After a successful sixth form I progressed onto uni, and ended up at Loughborough. No for anyone that doesn’t know, this is THE place to go if your interested in size and strength. You have little or no option but to join a gym and get big coz on first arrival it seems the whole campus is full of Greek gods. It was recently described by Saint Helens and GB rugby league international John Wilkin as a place full of monsters studying a BSc in Bench Press. Coming to Loughborough as a successful rugby player at school meant nothing as everyone shared the same luxuries. So again to get anywhere, I had to work. I was selected for the rugby league team and never looked back.

Every week consisted of 4 gym sessions and 4 team sessions, so to not get fit and strong was impossible. I was instantly noticing the improvements and an obsession had taken over. I loved the gym sessions, due to my desire and short levers I was statically stronger than most of the team and I loved this. I would spend extra hours and extra sessions working on my strength and working on being THE strongest.
After 2 years I was given the opportunity to go and play rugby in Australia for a year and by now I was beginning to believe that a career as a sportsman was a distinct possibility. I worked harder than ever in the gym to get into the best shape of my life. I was now obsessed with lifting big to get big and getting the admiration of team mates and friends for the things I could lift. Squatting and bench press were staple but I was still yet to ever pull a deadlift.

I returned to England to finish my degree with every intention of returning to Australia to honour a contract I had with a team in NSW. However, during my final year, at the age of 23, I was badly knocked out 4 games in a row and it was explained to me that it be best I never play again. I was heartbroken and was totally lost for a while. I hit the booze and went a bit mental for about a month. I kept with the gym a bit, but only the occasional session when I could be bothered.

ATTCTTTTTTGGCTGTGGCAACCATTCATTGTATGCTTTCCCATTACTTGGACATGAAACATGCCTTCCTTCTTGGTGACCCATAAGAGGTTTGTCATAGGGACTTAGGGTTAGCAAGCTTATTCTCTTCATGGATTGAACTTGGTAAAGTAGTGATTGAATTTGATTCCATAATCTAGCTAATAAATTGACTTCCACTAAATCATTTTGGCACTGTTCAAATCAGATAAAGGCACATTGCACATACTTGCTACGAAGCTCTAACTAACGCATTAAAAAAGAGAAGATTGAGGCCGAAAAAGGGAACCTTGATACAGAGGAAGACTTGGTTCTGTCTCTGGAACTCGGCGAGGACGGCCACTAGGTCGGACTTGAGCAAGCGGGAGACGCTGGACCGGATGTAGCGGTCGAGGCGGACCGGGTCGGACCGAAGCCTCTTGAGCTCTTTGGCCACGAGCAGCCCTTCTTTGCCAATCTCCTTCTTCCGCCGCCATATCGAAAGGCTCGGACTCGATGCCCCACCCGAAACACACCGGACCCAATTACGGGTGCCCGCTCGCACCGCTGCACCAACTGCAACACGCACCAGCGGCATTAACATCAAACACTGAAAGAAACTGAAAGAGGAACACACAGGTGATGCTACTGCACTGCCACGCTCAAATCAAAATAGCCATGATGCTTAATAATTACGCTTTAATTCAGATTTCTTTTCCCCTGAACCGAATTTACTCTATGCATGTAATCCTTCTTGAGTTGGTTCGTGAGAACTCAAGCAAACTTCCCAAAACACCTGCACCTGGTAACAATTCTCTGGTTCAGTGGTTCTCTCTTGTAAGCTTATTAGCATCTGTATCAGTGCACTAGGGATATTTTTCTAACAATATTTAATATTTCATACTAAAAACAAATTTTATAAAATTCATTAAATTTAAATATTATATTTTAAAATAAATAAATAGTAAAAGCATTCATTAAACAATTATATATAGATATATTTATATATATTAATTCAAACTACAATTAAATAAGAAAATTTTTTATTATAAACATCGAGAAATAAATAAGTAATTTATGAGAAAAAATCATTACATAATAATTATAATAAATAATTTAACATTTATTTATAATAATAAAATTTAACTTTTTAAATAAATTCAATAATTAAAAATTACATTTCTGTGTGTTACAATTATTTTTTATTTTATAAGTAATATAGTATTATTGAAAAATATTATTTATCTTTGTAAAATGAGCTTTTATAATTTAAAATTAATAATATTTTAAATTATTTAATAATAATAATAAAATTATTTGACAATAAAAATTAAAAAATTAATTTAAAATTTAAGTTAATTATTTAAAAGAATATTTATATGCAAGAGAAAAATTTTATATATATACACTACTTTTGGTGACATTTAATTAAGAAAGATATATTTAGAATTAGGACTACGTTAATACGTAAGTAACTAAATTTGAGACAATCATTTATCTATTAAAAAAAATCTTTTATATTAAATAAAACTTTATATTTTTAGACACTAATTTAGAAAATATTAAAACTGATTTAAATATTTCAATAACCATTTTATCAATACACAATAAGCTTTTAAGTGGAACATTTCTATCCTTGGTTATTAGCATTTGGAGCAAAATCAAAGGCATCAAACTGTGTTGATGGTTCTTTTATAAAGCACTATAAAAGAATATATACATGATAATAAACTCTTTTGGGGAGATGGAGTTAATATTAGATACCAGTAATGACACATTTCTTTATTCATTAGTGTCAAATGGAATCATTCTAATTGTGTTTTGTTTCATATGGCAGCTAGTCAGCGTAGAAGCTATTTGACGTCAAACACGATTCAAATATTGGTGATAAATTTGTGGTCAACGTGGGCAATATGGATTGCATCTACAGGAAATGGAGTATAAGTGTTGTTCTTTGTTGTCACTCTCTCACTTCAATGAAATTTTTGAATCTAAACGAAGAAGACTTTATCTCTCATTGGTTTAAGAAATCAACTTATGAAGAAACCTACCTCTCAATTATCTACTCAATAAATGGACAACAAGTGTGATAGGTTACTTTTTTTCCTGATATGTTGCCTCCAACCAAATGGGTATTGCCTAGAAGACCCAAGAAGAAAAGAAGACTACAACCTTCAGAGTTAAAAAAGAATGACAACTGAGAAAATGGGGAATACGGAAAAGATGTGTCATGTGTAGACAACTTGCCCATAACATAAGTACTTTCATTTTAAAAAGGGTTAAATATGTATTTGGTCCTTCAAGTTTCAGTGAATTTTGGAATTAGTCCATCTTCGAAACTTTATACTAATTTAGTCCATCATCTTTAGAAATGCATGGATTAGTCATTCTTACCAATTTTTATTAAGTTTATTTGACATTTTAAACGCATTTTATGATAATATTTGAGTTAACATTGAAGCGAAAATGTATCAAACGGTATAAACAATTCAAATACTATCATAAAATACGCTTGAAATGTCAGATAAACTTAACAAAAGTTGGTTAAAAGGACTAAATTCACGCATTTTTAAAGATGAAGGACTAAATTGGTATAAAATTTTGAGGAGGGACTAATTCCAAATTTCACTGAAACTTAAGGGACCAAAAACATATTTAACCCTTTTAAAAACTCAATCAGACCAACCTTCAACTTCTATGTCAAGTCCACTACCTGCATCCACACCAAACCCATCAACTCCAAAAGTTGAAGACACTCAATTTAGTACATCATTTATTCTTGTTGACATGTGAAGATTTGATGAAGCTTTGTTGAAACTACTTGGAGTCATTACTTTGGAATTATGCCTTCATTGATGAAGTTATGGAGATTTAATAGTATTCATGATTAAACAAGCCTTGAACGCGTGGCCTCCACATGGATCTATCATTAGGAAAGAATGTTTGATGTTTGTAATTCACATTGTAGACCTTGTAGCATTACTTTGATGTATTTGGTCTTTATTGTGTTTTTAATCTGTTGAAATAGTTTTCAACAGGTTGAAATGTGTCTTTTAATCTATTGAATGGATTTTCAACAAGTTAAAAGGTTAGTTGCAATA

I then saw a very good friend of mine in the gym lifting a log. The large headed fella lifting the Log was Adam Bishop, or Bish to the Sugden folk. He explained to me the weightclasses in strongman, this bought back memories of my childhood and my now deceased granddad, and the decision was made within about 2 seconds, that’s what I would do, and that would be my life.

I started log pressing and deadlifting with Bish every week, and the first time I ever pulled a deadlift for 1 rep I pulled 200kg, Bish said this was a fairly decent achievement, and after plenty of nagging from him and my girlfriend it was decided I would enter my first comp and start training down at the container with JT and the crew. I immediately found the team spirit and camaraderie that I was badly missing and craving since retiring from rugby and the fire was lit. Over the last 2 years I have rarely missed a session and seen drastic improvements in all things strength related. I have put blood, sweat and hard graft into my training and I’m now starting to reap the rewards. This became most apparent with my recent 3rd place in BSM U80kg and I now want to push further, and become a nationally recognised u90kg competitor. For me this is going to mean adding bodyweight, but such is my strength background, I want to remain mobile with this. I see next year as my breakthrough year as an U90 and then the competitive instinct in me says I must go all the way.

So that’s my journey in strength, and although I’m only 25, it feels like its taken me to the highs, then lows and now I’m creeping back up there again. I hope you now understand some of my obsession with strength and the dedication it takes to get somewhere on the ladder. Thanks to Mark and VikingR, and I look forward to many more blog posts in the future.

Thanks for reading,

Danny "Flash" Ashcroft